[I'm a little confused on headtorches. P, who to be fair is a bit old school and hardcore, but in ways I really approve of, thinks that you should just run wild by the light of the moon, and let your night vision sort itself out until you are one with the stars and the wildlife of the night. This is an attractively romantic notion, and being able to see more than a tiny focussed spot is in many ways less scary. However, it also sounds a bit crazy and like it might not actually work. I guess suck it and see, and always _carry_ the headtorch.]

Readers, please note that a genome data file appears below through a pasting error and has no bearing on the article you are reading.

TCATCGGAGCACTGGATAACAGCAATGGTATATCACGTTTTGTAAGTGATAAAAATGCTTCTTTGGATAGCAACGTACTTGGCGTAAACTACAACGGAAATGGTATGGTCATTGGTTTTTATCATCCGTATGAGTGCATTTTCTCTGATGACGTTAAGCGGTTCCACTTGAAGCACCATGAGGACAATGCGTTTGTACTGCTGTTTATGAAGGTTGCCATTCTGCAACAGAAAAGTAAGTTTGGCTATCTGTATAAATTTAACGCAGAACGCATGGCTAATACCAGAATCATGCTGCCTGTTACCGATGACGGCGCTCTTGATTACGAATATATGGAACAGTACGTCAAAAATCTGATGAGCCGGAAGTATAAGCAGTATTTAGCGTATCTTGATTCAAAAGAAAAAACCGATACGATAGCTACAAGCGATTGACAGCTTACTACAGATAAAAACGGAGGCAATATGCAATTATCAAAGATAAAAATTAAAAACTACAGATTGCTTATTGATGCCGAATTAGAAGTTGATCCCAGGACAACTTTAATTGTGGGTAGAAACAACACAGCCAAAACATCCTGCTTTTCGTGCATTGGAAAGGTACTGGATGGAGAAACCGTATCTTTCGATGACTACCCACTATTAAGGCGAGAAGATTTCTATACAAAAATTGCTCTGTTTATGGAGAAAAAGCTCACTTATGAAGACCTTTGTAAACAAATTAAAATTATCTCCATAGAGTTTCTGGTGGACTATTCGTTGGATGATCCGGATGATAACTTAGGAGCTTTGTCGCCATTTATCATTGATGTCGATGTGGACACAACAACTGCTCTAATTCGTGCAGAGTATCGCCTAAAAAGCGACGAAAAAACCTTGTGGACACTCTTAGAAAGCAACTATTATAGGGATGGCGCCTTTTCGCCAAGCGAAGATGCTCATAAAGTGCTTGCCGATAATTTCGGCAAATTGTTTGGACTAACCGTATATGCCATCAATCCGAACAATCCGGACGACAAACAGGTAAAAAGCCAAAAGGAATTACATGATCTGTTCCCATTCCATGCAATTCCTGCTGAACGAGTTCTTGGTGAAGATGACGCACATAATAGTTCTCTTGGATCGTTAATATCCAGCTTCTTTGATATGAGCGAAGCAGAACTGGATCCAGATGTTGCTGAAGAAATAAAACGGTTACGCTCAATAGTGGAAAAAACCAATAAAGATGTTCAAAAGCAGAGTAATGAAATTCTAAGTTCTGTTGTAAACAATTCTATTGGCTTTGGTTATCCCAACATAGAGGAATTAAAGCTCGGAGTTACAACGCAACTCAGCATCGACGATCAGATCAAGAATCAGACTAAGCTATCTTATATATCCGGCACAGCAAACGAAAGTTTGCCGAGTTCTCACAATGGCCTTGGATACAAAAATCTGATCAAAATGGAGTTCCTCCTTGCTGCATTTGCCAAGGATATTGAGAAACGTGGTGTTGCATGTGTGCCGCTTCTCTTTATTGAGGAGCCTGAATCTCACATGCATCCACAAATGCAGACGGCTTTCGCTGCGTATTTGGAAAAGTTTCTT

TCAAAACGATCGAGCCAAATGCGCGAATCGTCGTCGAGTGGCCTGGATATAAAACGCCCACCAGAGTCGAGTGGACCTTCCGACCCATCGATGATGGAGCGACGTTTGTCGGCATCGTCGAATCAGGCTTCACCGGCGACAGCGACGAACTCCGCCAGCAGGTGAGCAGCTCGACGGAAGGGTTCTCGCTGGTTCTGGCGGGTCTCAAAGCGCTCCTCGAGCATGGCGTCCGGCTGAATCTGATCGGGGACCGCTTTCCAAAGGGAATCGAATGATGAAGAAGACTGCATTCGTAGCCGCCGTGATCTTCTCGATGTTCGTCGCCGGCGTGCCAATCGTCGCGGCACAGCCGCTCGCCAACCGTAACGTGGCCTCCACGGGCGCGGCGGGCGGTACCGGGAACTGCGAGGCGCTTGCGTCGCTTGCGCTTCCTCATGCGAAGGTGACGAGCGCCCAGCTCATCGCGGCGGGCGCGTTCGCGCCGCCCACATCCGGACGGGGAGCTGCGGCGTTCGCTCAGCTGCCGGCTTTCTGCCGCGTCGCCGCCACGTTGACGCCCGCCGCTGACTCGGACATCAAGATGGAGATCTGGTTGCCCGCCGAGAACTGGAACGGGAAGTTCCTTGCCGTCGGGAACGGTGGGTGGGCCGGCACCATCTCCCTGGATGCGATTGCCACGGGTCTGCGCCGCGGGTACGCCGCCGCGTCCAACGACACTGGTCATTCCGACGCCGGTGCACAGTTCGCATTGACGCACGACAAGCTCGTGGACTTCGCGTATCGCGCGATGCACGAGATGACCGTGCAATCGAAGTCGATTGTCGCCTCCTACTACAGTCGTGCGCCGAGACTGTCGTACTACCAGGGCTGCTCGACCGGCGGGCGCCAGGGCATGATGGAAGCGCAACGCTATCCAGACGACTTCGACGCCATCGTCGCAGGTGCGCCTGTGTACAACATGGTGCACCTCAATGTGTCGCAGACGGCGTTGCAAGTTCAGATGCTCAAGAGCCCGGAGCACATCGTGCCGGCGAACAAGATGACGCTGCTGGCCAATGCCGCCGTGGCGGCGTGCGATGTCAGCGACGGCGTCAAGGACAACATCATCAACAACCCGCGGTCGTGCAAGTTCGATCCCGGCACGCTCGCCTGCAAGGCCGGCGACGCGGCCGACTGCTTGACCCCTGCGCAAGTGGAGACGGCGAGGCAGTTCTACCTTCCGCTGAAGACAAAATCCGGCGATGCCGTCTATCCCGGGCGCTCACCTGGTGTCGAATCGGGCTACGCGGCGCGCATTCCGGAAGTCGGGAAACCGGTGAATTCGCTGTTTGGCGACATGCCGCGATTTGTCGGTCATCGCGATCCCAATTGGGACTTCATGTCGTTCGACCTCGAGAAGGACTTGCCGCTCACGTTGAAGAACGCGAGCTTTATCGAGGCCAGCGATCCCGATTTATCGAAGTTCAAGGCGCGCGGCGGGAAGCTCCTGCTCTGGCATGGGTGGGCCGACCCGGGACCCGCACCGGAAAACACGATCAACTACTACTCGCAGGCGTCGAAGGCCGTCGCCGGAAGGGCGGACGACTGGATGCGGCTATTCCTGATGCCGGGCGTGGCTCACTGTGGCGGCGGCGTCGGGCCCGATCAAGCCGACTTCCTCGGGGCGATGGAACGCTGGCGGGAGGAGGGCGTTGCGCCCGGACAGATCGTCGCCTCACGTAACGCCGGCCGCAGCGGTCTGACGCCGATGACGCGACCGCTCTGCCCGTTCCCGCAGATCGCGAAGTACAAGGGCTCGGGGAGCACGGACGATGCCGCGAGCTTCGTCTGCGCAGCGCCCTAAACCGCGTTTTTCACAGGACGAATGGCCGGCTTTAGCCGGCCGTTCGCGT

My gear wasn't great either. No, that's unfair, my gear was great, but when I'd come in at the end of the third loop I should have known it was going to be freezing (they'd told us, and my phone has a weather app), and I should have known I was mostly going to be walking (because I'd mostly been walking the previous 12 miles), and I should have made decisions to upgrade from shorts and thin fleece and wafer thin waterproof to Leggings and Thick Fleece and Mountain Waterproof. Or at least a smidge more than I took. I'd have been fine if I was still running, but let's face it, in the dark, after 44 miles, a bit broken, heading towards 'watch out for electric fences', I was managing more of a lurch than a brisk jog. Oddly, the main thing that went wrong with my gear was my gloves. I was so scared of being lost in the dark on the hills that I used my phone a lot for micronavigation (which is a bit pathetic, but being lost 10 miles off course nowhere near any roads with no idea where you are after the cut off would be more pathetic) and my gloves don't have touch screen. So I would get a bit panicky I was lost and want to check my phone, and every time this happened I had to take my glove off and my hands would get miserably cold and I'd sink a bit further away from Happy Perky Coping Sally. This must be fixable with some sort of stylus or just a magic sticker you put on the fingers of your gloves?